Breath of Fire III moved Capcom's Breath of Fire RPG videogame series to the Playstation. Now on CDs, the game became lengthier and more involved. You had the same hero as in the past two games, Ryu, and the same heroine, Nina, with four extra characters. This time, unlike the other games, the max characters per battle were three instead of the standard four.

Rei -- Rei is a were-tiger, who befriends Ryu in the beginning of the game.
Teepo -- A purple-haired boy who is mysteriously seperated from Ryu early in the game. . .
Momo -- You find Momo in a tower. She is an eccentric scientist who loves technology, if she is a bit ditzy.
Garr -- He is a Guardian, one sent to kill the Brood, which is the Dragon clan Ryu belongs to. He joins up with you in a rather interesting way.
Peco -- Peco is a spawn of Yggdrassil, the tree that controls all nature in the world of Breath of fire III. You find him in a power plant after destroying a mutant plant monster.

The plotline in Breath of Fire III greatly improves from that of the past two games on the Super Nintendo. They also introduce the Master System, a system of learning special skills by enlisting under masters. The Dragon Transformation techniques are accompanied now by genes, which you can splice and mix to form a multitude of different dragon forms.

Breath of Fire 3 came out early into the Playstation's life span, is a classic RPG utilizing 3-D sprites at their highest. You can also build a Faerie Village, incorporating sim videogame elements.
Title: Breath of Fire III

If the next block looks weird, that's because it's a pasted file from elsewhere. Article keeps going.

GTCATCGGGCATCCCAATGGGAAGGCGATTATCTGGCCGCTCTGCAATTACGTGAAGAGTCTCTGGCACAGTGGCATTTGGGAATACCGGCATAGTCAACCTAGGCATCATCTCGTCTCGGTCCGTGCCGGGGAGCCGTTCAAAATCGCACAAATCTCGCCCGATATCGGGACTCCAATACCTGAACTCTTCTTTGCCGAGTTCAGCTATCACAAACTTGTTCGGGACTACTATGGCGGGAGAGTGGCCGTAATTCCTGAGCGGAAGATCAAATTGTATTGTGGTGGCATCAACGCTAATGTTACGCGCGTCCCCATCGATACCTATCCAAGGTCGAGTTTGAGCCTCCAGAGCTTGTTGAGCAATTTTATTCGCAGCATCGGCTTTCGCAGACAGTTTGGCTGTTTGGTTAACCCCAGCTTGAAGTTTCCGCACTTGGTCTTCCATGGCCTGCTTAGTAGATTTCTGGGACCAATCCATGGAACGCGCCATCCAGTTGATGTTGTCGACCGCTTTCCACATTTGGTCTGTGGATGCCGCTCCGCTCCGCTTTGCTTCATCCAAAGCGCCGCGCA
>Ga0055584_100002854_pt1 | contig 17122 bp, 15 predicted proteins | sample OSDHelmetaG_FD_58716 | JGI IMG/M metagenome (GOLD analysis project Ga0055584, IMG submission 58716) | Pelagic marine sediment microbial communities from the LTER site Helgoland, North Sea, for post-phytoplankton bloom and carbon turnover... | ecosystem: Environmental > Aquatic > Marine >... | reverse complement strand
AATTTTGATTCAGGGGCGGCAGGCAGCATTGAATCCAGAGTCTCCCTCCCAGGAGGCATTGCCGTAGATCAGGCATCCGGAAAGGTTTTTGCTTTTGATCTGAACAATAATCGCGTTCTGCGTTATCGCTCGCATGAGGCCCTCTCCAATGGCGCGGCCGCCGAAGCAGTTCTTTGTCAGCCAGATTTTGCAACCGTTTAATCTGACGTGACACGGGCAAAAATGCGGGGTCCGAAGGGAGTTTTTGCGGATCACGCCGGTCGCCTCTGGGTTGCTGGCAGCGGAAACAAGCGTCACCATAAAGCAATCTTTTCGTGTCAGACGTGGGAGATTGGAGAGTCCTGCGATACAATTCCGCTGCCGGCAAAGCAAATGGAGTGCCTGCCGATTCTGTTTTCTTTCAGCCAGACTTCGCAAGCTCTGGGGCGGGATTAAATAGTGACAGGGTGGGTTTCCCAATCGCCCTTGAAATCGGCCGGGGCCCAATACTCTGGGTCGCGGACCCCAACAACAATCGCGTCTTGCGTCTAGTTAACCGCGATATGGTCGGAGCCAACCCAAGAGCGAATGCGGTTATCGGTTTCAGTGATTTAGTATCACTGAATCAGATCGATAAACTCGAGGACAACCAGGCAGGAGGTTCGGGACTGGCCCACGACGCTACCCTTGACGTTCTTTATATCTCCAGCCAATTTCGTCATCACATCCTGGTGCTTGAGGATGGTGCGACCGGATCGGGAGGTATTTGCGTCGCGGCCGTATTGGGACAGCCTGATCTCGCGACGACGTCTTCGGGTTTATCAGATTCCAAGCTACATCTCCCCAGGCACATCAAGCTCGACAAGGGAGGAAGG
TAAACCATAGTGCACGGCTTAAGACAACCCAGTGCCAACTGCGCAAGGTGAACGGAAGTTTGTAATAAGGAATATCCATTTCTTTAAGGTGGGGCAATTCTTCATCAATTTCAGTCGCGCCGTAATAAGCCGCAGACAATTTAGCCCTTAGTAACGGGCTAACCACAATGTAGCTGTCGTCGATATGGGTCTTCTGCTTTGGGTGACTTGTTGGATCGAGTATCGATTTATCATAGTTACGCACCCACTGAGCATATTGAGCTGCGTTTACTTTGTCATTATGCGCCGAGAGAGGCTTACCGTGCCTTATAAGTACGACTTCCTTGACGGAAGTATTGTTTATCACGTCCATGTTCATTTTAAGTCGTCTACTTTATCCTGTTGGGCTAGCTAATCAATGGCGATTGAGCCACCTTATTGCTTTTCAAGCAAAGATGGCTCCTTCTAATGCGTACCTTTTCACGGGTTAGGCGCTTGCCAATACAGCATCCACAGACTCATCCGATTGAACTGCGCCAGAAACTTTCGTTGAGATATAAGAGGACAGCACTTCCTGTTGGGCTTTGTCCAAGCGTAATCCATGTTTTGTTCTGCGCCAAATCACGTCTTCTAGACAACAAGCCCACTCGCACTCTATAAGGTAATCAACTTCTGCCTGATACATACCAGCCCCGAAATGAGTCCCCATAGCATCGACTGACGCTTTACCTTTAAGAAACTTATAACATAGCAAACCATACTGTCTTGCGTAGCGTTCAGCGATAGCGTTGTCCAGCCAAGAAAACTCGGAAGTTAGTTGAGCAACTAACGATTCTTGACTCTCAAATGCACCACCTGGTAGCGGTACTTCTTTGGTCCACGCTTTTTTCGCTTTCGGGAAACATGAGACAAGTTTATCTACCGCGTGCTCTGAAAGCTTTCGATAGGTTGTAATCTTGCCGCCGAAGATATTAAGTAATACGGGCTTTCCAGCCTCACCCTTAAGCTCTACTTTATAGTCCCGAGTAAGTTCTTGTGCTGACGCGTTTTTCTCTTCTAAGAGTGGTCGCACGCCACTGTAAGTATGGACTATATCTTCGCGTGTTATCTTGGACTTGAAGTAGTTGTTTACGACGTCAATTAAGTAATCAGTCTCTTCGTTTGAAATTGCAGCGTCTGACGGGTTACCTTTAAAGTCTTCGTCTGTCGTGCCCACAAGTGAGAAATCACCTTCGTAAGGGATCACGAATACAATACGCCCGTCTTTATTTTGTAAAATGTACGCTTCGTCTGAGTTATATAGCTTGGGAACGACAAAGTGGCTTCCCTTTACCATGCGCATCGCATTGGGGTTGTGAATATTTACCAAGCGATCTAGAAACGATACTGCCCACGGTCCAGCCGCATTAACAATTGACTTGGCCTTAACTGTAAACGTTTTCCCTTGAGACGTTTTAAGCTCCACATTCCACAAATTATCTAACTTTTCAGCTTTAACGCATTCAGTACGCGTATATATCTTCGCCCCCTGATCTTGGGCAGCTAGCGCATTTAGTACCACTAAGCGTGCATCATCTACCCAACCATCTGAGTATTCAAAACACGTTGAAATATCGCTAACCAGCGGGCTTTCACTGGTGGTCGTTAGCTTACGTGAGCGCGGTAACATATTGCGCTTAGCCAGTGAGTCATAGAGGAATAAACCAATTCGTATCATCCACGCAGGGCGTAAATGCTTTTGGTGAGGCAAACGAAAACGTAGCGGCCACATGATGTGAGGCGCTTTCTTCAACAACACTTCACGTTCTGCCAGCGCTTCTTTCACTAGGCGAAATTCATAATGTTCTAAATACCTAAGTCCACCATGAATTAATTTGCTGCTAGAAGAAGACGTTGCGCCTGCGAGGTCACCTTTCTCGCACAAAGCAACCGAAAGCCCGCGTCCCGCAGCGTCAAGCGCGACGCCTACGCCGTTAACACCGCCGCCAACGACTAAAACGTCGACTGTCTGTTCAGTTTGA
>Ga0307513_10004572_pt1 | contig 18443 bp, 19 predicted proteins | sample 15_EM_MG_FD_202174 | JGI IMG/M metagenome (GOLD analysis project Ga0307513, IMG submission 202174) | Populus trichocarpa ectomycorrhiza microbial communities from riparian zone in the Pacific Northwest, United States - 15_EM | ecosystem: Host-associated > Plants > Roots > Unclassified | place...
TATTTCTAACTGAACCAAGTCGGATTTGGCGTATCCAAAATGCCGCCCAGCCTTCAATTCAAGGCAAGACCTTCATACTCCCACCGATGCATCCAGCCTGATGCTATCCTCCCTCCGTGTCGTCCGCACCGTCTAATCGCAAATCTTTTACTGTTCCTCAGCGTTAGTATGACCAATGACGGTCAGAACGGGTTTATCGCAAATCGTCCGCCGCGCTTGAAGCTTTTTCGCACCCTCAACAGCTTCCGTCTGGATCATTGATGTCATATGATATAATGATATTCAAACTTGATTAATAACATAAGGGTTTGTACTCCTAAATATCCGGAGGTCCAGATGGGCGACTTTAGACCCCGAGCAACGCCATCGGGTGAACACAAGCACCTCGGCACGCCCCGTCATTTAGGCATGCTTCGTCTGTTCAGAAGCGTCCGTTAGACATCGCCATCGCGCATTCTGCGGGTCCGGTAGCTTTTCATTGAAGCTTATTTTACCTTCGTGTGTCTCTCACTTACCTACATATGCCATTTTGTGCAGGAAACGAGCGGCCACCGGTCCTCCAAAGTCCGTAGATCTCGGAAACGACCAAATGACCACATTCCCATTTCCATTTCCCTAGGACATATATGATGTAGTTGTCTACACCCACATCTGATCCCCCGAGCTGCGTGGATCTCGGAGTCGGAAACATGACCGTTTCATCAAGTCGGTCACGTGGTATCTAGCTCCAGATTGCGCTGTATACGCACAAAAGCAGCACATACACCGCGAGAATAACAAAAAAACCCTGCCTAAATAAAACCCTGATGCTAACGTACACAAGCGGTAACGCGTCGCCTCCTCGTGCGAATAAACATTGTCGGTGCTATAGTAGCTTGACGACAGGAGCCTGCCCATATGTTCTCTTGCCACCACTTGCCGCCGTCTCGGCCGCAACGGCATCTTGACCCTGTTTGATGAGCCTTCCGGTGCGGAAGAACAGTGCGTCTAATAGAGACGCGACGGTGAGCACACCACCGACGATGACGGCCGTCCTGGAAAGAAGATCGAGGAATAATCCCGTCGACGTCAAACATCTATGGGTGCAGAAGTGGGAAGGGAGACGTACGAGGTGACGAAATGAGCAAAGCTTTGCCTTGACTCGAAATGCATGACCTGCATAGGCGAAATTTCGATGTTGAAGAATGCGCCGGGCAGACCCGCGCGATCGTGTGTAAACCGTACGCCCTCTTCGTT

Developer: Capcom
Publisher: Capcom
Date Published: 04/30/98 NA
Platforms: Playstation
ESRB Rating: Teen (mild animated violence, suggestive themes)

Breath of Fire III is (obviously) the third in the Breath of Fire series. In this one, you play as Ryu, a member of the Brood.

The plot of this game is at times amusingly simple. For the first half of the game (after a bit of aimless wandering), you're trying to get to a certain location, fairly far away. For the second half of the game, you're trying to get to a certain location, even further away. And, because the world hates you, all the usual pathways are blocked, so you have to take the longer way around. This happens a lot. Also, the main path usually gets cleared right after you go the horrifyingly-long dungeon route.

On a slightly related note, one of the rather annoying problems with this game is the areas. See, you do a lot or running through caves and mountains and the like. However, your characters are apparently unable to walk up any slope that is tilted more than 30 degrees. 45 degree slopes make up the 'walls' of the area, and you can't walk up them. These aren't even smooth, long slopes, either. They are short, rocky slopes. It gets rather frustrating when there's a treasure chest right next to you, but Ryu is unable to step up a tiny slope to get to it. So you have to take the other route around, which is usually pointlessly long and full of monsters. This happens consistently throughout the game, from the very first areas to the last.

By the end of the game, I wasn't quite yelling at the characters to jump, but I was close. Very close. I'd say this is the game's big flaw. If the areas had not been set up in such a way, I would have been much less frustrated. I mean, they can't step up six inches. It's very sad.